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Storytelling can be important within a family or community. The passing down of stories from people groups and generations can also have a significant cultural impact.
Are there stories in your community that should be heard?
Those in the San Antonio area now have the opportunity to share them with StoryCorps!
What is StoryCorps?
StoryCorps serves as a non-profit that aims to give people across the country the opportunity to record meaningful conversations.
StoryCorps was founded by Dave Isay. In October 2003, he set up the first story recording booth in New York City at Grand Central Station.
“We can learn so much about the people all around us, even about the people you already know, just by taking the time to have a conversation. And if you pay just a little attention, you’ll find wisdom and poetry in their words,” Isay said.
In 2005, StoryCorps launched two mobile recording booths from the Library of Congress in Washington, D.C., with their weekly broadcast debut on NPR’s Morning Edition.
“StoryCorps converted an Airstream trailer into a traveling recording studio — our MobileBooth — and launched its first cross-country tour,” according to StoryCorps.
The organization has a mission to “preserve & share humanity’s stories in order to build connections between people and create a more just and compassionate world.”
Each year on their Mobile Tour, StoryCorps travels to 10 cities across the United States.
They record stories to share with the American Folklife Center at the Library of Congress and the StoryCorps Online Archive, making the archives the largest born-digital collections of human voices.
What Does Participating Entail?
StoryCorps is inviting the public to record a conversation with someone they know.
For those who want to participate, no experience required – the conversation is the story. StoryCorps encourages spontaneity, with no need for a script.
Conversations can cover any topic. From meeting your spouse, memories from your childhood, experiences throughout your career or job, or experiences with overcoming challenges to health and racism, StoryCorps wants to hear your story!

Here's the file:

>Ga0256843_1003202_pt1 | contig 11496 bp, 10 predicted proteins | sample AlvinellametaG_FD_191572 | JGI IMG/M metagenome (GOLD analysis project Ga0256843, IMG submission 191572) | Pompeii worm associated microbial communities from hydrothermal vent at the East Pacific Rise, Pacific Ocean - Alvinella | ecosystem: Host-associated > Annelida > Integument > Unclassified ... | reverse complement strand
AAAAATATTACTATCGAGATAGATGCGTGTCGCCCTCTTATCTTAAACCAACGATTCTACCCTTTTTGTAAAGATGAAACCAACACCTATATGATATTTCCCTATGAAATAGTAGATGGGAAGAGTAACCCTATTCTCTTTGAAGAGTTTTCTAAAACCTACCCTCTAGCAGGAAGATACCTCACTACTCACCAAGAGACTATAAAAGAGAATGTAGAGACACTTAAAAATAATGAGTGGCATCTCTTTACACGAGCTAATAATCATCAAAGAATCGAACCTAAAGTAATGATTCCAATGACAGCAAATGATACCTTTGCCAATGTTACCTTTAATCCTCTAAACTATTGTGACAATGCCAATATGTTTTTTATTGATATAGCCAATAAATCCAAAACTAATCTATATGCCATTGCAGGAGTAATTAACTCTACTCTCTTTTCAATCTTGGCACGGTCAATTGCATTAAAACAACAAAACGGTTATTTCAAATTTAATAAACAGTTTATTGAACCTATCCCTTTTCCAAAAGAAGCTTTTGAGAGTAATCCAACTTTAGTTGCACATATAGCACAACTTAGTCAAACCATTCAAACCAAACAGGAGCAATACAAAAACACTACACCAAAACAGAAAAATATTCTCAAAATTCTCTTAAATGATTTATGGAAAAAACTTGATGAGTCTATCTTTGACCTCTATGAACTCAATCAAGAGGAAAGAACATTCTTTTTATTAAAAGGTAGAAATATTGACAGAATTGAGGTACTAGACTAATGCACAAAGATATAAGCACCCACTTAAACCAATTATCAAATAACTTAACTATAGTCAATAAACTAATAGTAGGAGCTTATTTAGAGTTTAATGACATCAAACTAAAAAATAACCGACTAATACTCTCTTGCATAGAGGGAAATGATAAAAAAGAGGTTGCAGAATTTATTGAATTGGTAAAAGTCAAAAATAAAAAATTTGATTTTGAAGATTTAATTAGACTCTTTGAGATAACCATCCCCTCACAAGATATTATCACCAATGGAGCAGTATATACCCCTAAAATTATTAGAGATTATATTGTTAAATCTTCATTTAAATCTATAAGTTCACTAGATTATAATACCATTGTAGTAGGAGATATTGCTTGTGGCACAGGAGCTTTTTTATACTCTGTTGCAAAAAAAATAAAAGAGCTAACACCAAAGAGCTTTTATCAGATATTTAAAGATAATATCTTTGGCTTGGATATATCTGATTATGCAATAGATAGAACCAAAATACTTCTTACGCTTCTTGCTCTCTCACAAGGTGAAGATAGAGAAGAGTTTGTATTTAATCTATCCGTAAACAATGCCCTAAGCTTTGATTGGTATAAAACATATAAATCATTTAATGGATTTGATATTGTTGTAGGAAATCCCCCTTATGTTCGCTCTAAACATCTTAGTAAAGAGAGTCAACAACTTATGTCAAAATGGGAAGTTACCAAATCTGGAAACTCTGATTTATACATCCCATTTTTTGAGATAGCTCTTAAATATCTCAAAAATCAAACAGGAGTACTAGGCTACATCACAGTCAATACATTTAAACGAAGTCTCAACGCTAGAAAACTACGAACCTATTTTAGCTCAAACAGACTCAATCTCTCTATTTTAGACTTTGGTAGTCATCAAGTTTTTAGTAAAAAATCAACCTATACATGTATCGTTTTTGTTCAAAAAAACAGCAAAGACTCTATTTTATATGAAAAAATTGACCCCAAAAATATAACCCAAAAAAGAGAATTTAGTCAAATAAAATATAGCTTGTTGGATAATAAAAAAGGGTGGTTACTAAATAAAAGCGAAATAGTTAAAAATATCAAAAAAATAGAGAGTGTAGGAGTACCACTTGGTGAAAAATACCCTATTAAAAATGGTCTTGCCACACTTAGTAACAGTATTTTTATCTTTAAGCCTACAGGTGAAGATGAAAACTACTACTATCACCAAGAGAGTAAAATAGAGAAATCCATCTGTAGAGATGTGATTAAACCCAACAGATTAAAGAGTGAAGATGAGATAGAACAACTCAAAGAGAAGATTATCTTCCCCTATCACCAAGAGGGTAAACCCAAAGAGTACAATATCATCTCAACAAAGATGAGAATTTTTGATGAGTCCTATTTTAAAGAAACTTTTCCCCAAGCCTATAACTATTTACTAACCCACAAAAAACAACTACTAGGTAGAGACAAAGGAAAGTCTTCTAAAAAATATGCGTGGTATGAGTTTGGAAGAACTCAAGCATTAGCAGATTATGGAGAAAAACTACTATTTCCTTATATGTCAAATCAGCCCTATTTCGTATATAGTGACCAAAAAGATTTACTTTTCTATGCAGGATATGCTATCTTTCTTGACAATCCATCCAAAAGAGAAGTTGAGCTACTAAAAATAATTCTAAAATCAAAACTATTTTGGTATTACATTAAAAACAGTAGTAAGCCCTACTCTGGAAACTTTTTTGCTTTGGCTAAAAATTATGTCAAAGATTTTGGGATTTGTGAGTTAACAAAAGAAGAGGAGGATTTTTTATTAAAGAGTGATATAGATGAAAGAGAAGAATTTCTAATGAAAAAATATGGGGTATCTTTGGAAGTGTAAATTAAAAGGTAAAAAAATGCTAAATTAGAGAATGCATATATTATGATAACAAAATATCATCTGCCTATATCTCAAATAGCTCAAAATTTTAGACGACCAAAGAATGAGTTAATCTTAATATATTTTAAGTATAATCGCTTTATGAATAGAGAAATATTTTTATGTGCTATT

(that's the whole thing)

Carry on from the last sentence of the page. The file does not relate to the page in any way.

The recording session would consist of the participant and their conversation partner along with a StoryCorps trained facilitator.
Participants will be able to record a conversation for up to 40 minutes.
The StoryCorps facilitator will explain the options for sharing the recording. They also take a photo for the archive.
Following the recording, participants will receive a copy of their conversation and will have the chance to give StoryCorps permission to preserve the recording at the Library of Congress.
People can record in any language, they aren’t required to share their recording, and record anonymously if they wish.
Next Stop: San Antonio
In a partnership with Texas Public Radio, StoryCorps will be making a mobile stop in San Antonio, Texas!
Recording in San Antonio will start on Nov. 17, 2022 and go until Dec. 18, 2022.
The opportunity for both virtual and in person recordings will be made available. The in-person location will be the Mission Library at 3134 Roosevelt Avenue in San Antonio.
Public appointments will be available for sign up on Thursday, Nov. 3, 2022.
The StoryCorps Mobile team will contact everyone who will be participating to go over the details of the recording process and answer any questions.
For those recording virtually, StoryCorps will also do a tech check a few days prior to the appointment. StoryCorps asks participants to be on the lookout for a phone call from them with the area code (646). Individuals will not be allowed to participate without confirming by phone.
For additional information, visit the StoryCorps website.
Read About Our Salud Heroes
Much like StoryCorps, Salud America! also looks to tell the inspiring stories of others.
Our Salud Hero stories and videos show real champions of change who drive policies and environments for health equity in families, schools and communities.
Learn about heroes like Willie Heard and his faith through his journey with clinical trials along with his motivation to help others.
“The main reason [I joined the trial was] to help other people,” Heard said. “It meant a lot to me to participate, I really like participating in it.”
Or read more about Dr. Anna Valdez and how she is tackling infection control with education from classroom to clinic among nurses!
Dr. Valdez not only advocates for infection control education, but also diversity, equity, and inclusion.
“We know that having diverse nurses improves health outcomes of patients,” Anna said. “I have witnessed firsthand discrimination of my loved ones, so I have a personal drive and responsibility as a nurse to make sure that patients are getting unbiased care and that they have the best opportunity for wellness.”
Explore more Salud Hero stories here.
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